The Daughter's Desire in Dombey and Son

in Critical Survey
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  • 1 Tufts University Kristina.Aikens@tufts.edu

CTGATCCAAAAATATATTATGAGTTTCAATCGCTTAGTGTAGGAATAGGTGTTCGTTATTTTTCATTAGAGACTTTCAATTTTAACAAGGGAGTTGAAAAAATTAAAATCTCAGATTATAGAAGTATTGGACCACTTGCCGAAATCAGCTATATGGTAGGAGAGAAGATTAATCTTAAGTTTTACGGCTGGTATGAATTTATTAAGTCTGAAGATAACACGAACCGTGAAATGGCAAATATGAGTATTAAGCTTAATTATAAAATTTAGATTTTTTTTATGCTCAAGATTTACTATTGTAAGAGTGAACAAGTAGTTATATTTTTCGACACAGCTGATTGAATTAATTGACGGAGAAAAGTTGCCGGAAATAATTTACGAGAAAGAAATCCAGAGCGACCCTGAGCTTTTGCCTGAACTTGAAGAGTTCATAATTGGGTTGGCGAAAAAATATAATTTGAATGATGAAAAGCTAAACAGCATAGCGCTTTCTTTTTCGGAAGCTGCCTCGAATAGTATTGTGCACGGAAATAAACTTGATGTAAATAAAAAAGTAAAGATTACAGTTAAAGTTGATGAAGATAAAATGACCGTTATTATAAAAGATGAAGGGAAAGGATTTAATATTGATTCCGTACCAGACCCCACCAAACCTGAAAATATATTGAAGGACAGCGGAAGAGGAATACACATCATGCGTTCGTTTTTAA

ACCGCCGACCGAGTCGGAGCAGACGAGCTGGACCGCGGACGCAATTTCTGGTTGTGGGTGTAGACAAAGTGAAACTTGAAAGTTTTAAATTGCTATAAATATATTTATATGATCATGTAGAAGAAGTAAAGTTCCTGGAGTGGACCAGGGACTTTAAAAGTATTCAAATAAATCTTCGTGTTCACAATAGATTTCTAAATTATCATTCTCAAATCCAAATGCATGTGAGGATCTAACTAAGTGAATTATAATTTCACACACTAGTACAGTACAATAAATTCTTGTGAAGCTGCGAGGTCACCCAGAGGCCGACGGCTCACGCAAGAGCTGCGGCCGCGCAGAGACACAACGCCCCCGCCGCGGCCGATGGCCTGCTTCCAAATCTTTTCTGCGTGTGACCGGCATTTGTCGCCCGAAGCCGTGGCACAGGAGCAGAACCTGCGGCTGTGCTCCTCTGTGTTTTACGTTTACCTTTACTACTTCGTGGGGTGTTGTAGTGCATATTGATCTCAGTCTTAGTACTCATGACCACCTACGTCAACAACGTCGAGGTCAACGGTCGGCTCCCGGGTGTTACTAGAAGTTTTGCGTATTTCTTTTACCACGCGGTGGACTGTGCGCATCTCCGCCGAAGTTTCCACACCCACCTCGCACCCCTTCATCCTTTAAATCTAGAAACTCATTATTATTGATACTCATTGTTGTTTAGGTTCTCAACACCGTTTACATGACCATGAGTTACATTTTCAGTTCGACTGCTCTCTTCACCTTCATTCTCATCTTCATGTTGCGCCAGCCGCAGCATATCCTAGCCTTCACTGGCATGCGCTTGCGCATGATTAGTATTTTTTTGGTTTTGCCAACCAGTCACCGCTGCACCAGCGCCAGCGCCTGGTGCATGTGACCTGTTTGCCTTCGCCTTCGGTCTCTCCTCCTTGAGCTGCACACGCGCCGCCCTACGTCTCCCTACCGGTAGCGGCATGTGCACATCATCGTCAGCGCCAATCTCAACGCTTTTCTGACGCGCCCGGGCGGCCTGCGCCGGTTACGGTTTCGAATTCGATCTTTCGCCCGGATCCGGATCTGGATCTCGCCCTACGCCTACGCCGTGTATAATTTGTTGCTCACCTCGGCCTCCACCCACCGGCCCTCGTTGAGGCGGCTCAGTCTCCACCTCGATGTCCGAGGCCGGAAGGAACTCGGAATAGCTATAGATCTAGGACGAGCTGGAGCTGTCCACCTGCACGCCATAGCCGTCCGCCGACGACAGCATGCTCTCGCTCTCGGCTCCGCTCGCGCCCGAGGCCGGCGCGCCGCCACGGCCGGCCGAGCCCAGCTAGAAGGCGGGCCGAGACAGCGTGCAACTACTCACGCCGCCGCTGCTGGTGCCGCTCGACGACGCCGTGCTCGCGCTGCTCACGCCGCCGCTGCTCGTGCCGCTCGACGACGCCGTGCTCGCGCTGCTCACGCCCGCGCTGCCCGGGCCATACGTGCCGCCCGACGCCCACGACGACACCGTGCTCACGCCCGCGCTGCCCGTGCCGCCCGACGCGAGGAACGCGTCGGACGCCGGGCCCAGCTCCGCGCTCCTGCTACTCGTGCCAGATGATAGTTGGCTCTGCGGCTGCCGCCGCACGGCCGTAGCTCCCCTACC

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While permitting other types of exploitation such as racism. With its emphasis on separate spheres, its depiction of Florence's superhuman healing powers, and its concern with redeeming the patriarch, Dombey and Son certainly seems more interested in a mildly gradual improvement of the status quo than in radical change. Yet to ignore Florence's desire, however conveniently that desire sometimes feeds into patriarchal dominance, is to overlook not only a complex portrayal of female sexuality that is neither condemned nor entirely denied, but also a depiction of the painful and difficult task of molding desire into culturally acceptable forms. Although the novel cannot imagine a full integration of women into the 'masculine' realm of politics and business, the dilemma of Florence and Edith in some ways reflects the problematic posed by conflicting concepts of twentieth and even twenty-first century feminism: does one, like Florence, focus on inclusion and acceptance in an attempt to change patriarchal structures from within, thereby abandoning truly radical change; or does one, like Edith, insist on rebellion from the margins, sacrificing community and risking the possibility that the center will conveniently ignore the margin's demands?

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